11 June 2007
TERRI Irwin says a push to allow Queensland's crocodile farms to harvest eggs from the wild spells disaster for the environment.
The wife of the late conservationist Steve Irwin has come out fighting against a possible change in the management plan for Queensland's saltwater crocodiles, which could allow crocodile farm owners to collect eggs to hatch, raise and later cull in captivity.
"This absolutely cannot be allowed to happen," Mrs Irwin said.
"It's splitting hairs to say it's not really harvesting crocs because it's only an egg, it's not a living animal yet.
"You can't just go and collect animals from the wild, it's totally illegal. I can't go out and say, 'Oh golly, we need more crocs at our zoo, I'll just go get one' – but they can take eggs?
"It's a very dangerous distinction to make."
The State Government is reviewing its Estuarine Crocodile Conservation Plan, which looks at the management of saltwater crocodiles in Queensland for the next 10 years.
Part of the consultation draft by the Environmental Protection Agency says the commercial harvesting of eggs will be considered only if scientific evidence shows it will be ecologically sustainable, and will not limit the recovery of Queensland's estuarine crocodiles.
"Our saltwater crocs' current conservation status is listed as vulnerable," Mrs Irwin said.
"If they're vulnerable now, imagine what's going to happen if their eggs are depleted.
"As it is, only about one in 200 eggs survives to maturity. A female salty lays between 50 to 60 eggs and then they are lost to flooding, to fire, to natural predation and the obvious argument is that if you deplete the number of eggs, the odds stacked against the ones that are left are even longer.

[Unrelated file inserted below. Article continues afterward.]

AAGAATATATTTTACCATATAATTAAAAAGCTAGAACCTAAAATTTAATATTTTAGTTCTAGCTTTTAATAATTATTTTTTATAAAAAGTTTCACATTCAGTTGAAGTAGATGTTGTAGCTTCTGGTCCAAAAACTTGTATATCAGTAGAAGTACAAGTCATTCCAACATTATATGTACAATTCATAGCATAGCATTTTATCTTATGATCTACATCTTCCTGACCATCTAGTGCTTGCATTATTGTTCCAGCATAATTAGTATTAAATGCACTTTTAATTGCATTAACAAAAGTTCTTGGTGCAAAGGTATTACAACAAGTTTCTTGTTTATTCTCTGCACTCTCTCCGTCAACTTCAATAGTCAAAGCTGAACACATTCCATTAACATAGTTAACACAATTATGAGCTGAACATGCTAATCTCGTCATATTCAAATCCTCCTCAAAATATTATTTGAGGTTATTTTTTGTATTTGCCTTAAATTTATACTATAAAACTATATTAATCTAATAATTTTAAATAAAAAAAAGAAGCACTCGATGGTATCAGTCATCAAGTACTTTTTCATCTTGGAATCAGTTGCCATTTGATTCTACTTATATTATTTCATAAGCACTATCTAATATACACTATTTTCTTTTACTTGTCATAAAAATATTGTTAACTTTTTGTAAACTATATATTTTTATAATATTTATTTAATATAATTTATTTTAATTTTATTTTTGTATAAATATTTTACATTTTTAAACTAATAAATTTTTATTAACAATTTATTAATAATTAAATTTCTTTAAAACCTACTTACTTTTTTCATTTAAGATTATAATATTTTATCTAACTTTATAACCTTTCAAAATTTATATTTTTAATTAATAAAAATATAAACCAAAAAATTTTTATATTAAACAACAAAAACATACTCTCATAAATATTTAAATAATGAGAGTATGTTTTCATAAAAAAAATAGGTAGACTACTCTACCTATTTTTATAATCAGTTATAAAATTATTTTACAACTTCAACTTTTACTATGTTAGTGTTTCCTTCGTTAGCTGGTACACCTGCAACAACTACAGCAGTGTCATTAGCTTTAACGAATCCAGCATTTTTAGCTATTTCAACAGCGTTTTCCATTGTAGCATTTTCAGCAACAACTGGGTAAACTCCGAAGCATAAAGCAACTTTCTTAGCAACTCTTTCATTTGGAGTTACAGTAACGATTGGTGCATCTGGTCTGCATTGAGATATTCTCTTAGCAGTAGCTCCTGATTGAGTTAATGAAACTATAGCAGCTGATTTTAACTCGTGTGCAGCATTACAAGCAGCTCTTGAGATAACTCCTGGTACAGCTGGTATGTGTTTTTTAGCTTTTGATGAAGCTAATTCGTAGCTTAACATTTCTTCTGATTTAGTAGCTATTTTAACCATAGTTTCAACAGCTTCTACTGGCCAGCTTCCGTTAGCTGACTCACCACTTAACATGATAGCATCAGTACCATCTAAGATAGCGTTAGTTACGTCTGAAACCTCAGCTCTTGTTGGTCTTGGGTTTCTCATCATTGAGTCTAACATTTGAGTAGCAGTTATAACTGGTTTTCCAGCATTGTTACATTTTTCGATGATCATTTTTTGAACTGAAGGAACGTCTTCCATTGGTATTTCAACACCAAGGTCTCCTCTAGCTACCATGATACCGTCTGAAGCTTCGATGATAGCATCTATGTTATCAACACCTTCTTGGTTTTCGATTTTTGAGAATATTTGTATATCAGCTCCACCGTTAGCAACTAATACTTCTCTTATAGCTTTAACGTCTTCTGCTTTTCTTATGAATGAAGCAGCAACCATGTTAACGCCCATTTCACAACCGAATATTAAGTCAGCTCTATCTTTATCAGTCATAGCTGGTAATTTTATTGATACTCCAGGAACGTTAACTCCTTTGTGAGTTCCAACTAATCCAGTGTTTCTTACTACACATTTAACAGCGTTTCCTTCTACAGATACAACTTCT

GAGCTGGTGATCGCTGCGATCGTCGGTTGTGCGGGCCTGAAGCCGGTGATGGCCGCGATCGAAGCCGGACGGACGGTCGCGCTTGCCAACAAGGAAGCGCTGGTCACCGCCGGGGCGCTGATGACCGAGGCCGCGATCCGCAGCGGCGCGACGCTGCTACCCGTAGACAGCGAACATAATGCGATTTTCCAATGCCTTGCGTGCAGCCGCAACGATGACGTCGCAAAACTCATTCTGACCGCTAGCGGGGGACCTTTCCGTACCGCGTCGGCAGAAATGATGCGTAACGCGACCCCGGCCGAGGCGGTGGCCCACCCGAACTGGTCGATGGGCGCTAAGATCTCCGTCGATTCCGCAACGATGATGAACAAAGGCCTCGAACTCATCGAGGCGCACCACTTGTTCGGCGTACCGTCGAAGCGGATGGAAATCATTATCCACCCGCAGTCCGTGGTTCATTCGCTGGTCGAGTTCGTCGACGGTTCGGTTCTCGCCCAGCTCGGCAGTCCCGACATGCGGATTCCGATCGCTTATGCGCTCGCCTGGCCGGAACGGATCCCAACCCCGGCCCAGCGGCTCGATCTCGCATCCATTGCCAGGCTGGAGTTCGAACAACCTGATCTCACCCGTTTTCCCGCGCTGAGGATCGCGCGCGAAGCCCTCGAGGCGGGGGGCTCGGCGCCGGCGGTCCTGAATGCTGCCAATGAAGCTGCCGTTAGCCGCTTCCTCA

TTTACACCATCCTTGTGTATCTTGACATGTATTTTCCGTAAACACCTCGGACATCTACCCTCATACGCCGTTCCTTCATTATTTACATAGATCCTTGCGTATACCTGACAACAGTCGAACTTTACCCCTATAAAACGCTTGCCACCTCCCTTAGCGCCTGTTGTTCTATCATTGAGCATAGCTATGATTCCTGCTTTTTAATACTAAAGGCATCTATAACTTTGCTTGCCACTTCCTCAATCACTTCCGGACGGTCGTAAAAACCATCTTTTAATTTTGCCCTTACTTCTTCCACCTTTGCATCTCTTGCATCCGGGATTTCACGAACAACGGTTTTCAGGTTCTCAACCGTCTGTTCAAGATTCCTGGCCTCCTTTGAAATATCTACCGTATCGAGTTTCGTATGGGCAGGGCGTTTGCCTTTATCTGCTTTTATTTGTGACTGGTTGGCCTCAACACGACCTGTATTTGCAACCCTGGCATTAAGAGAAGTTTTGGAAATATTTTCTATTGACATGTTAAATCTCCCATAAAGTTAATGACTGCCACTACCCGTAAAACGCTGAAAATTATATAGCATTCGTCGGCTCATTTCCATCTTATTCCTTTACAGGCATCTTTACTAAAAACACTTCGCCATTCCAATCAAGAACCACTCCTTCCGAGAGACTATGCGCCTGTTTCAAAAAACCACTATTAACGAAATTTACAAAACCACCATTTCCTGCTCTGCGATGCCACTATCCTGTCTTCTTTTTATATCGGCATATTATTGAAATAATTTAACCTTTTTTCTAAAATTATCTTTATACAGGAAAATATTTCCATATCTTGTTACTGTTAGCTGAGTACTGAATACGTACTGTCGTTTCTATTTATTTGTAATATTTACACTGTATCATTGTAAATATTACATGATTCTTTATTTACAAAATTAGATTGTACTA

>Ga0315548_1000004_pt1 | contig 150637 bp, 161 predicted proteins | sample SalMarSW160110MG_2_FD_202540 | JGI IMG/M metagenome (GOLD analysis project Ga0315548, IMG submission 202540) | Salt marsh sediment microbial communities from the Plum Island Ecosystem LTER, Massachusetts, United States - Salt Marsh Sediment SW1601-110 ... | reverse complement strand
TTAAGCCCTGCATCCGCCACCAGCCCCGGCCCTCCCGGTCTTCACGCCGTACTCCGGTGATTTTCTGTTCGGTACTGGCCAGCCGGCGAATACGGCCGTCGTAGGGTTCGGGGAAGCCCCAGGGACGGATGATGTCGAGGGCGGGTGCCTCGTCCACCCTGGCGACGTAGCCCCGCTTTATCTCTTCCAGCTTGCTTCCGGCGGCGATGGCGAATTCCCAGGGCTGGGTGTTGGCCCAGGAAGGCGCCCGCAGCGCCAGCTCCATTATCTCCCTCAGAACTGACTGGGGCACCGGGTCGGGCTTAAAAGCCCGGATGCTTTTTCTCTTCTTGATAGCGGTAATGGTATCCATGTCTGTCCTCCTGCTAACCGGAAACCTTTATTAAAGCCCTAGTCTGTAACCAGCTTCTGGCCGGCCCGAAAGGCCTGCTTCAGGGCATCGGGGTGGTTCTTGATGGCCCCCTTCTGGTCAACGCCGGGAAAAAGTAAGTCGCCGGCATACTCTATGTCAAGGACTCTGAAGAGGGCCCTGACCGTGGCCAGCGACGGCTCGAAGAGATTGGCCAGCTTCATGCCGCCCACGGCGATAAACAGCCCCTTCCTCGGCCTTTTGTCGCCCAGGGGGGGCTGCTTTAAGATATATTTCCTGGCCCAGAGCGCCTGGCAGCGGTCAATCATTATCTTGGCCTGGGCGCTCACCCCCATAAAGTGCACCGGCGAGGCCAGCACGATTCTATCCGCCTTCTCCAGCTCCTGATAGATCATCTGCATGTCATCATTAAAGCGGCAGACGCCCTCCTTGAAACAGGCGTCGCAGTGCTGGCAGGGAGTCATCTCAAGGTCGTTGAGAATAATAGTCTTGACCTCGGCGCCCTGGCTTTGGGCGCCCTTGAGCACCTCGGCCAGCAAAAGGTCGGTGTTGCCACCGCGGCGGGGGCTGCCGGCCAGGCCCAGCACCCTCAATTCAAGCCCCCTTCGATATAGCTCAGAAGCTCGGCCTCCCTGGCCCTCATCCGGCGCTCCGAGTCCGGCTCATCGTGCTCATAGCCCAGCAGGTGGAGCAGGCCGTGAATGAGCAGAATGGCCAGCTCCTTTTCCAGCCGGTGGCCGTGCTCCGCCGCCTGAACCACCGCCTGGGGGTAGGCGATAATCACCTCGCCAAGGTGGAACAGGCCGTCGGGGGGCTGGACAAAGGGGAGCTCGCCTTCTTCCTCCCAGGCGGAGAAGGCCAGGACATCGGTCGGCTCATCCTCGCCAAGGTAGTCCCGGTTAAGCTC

"But Queensland crocodile farmers say egg harvesting does not reduce population numbers and is being successfully carried out in the Northern Territory and Western Australia.
John Lever, owner of the Koorana Salt Water Crocodile Farm on the Capricorn Coast in central Queensland, says crocodile farmers want to see double the production rates.
"I'm a crocodile conservationist and farmer and I believe firmly that to protect the croc you have to make money from it," he said.
"This is a $10 million industry waiting to happen – if you commercialise the crocodiles, the ones resident on people's properties, for example, they stop being these dreadful creatures that steal their sheep and become very valuable to them.
"In the Northern Territory and Western Australia where harvesting is already being done legally, the numbers of juvenile male crocs has actually grown each year.
"But Mrs Irwin says that's comparing apples to oranges.
"It's a completely different situation here, the Top End is a great habitat for crocs, very conducive to them, but from the Gulf, round the tip down to Rockhampton, our crocs have all sorts of problems – flooding, cattle grazing, salinity.
"Besides, how many times do we have to learn the lesson not to mess with nature?
"Crocs are apex predators and as with all apex predators they are critical to the environment: if you lose the crocs, you'll lose the barramundi, you'll lose the crabs – a catfish can eat 30,000 barramundi fingerlings, and who do you think eats the catfish? Crocs."
Mrs Irwin said she was speaking out because the issue is one she feels very strongly about, and one her late husband would have taken on with both hands.